Tooele Transcript Bulletin – News in Tooele, Utah
image The Lookout Station Marker with Black Mountain Summit, at 7,212 feet, in the background. (photo courtesy Jaromy Jessop)

February 16, 2017
Lookout Pass on the Pony Express Trail is full of big stories and history — all true

The Pony Express Trail west of Lookout Pass to the Utah border and beyond was known as “Piute Hell” back in 1860.

According to authors Fike & Headley, who made an in-depth study of the station sites in Western Utah in 1976, the trail across Tooele County’s West Desert was shut down for several months because of conflict.

Marauding American Indians attacked riders, burned stations and killed 16 whites in the process. The Indians were no doubt upset about the intrusion of their ancestral lands that the Pony Express Trail, the Overland Stage and emigrants represented.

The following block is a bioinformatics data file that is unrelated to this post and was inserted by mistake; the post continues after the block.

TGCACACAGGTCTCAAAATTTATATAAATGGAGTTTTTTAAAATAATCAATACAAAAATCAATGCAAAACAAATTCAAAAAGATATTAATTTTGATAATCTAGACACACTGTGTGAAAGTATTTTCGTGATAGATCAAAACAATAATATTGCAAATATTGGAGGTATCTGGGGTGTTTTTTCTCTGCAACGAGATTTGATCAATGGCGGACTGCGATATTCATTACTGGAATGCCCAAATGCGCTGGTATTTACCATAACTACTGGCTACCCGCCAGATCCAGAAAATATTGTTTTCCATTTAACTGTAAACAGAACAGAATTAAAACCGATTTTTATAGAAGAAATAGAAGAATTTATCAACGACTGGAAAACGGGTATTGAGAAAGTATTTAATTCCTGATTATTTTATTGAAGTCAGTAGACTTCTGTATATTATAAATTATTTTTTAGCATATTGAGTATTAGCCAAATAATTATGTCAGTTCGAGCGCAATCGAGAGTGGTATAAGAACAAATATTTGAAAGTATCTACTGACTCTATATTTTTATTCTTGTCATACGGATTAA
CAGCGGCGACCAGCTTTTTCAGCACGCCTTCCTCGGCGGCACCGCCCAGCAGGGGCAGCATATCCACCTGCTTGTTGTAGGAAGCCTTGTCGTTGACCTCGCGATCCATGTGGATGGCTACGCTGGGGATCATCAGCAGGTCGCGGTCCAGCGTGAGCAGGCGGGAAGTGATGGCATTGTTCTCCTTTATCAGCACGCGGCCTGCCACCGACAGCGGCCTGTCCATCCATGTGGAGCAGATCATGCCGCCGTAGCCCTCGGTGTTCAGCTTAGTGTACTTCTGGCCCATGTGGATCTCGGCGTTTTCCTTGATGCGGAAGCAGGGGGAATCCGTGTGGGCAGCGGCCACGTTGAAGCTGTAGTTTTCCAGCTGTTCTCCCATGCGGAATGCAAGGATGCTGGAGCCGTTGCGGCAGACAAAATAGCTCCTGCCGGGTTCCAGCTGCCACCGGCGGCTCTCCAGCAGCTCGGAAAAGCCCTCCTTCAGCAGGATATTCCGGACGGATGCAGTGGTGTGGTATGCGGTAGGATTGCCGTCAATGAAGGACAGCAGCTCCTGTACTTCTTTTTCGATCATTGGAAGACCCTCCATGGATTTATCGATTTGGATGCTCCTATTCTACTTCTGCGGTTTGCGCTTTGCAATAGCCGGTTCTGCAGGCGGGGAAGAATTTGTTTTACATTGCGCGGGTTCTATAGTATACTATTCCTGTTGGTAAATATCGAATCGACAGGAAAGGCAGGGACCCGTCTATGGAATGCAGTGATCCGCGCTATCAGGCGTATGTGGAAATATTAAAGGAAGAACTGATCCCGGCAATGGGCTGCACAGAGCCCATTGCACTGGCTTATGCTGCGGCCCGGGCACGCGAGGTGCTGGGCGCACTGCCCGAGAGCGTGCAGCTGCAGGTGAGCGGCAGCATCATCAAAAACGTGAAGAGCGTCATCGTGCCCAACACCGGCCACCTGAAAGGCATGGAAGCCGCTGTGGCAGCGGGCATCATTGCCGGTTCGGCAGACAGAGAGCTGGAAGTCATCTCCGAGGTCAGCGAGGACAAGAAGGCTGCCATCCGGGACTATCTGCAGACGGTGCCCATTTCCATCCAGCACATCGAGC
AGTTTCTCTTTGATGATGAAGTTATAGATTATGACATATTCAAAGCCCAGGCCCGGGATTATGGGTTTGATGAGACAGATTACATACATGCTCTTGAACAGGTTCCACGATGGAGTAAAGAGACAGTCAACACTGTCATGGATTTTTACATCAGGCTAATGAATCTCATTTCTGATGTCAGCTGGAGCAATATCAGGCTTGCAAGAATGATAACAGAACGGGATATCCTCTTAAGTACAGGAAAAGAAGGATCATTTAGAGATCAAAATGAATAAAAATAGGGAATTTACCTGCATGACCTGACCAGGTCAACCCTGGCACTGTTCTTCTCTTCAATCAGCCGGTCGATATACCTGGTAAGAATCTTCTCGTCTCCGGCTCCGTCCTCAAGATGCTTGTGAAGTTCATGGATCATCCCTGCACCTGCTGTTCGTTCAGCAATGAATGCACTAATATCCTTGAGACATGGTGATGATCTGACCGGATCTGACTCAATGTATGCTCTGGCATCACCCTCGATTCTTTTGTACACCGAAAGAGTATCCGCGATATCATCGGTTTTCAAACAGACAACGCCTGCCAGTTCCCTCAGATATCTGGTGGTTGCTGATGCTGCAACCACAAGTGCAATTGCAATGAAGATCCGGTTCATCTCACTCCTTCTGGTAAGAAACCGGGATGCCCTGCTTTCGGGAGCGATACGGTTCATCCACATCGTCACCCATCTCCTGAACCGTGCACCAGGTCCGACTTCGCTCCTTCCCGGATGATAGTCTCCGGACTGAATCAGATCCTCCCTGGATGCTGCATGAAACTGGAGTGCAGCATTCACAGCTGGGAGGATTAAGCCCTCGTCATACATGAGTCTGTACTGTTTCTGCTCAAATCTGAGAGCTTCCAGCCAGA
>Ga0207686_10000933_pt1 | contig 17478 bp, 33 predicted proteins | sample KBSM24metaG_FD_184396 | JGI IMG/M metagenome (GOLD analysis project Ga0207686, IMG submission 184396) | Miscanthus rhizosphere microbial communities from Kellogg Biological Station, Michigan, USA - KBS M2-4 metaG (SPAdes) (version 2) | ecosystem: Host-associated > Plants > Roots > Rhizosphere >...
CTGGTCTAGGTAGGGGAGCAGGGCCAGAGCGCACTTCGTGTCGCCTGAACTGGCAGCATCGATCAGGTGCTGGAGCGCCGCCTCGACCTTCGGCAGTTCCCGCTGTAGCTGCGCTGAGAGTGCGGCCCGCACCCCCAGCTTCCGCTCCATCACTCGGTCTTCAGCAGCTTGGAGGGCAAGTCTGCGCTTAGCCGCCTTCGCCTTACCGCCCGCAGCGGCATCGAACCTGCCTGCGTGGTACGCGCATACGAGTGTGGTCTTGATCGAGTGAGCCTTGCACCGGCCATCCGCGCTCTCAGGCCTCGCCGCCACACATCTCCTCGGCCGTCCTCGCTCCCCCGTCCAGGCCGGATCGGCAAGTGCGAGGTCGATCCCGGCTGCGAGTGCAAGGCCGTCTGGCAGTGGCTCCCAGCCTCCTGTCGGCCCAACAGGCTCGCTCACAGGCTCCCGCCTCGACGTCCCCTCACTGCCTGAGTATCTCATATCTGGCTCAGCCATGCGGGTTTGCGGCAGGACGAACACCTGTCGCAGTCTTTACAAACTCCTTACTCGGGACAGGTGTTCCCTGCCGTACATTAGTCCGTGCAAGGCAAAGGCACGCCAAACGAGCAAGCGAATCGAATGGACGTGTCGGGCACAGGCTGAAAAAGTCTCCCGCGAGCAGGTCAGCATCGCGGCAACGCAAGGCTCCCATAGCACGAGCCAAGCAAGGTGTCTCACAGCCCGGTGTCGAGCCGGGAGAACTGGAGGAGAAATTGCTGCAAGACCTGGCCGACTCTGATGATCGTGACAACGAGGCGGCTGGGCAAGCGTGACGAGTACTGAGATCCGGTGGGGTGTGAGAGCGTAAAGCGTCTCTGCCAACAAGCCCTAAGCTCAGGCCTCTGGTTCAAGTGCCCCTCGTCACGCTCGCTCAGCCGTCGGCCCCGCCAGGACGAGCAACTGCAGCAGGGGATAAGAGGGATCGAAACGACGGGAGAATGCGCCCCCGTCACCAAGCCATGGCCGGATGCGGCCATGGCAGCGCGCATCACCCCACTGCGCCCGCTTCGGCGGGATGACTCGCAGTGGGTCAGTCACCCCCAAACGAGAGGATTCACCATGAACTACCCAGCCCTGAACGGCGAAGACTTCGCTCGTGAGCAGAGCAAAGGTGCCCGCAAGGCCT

Upon reaching the bottom of the first descent from Lookout Pass, you will arrive at an old stone marker where Lookout Station purportedly existed. Many famous travelers along the Pony Express Trail, who kept detailed journals of their travels, make no mention of a station there.

This, however, can be explained by a statement made by Frederick Hurst, who was employed by Major Howard Egan.

“In April 1860, Egan built a Pony Express Station there so horses could be exchanged after the steep grades of Lookout Pass … by September the station was in ruins,” stated Hurst.

The timelines in this statement are supported by the devastation suffered by company property during the 1860 Piute War.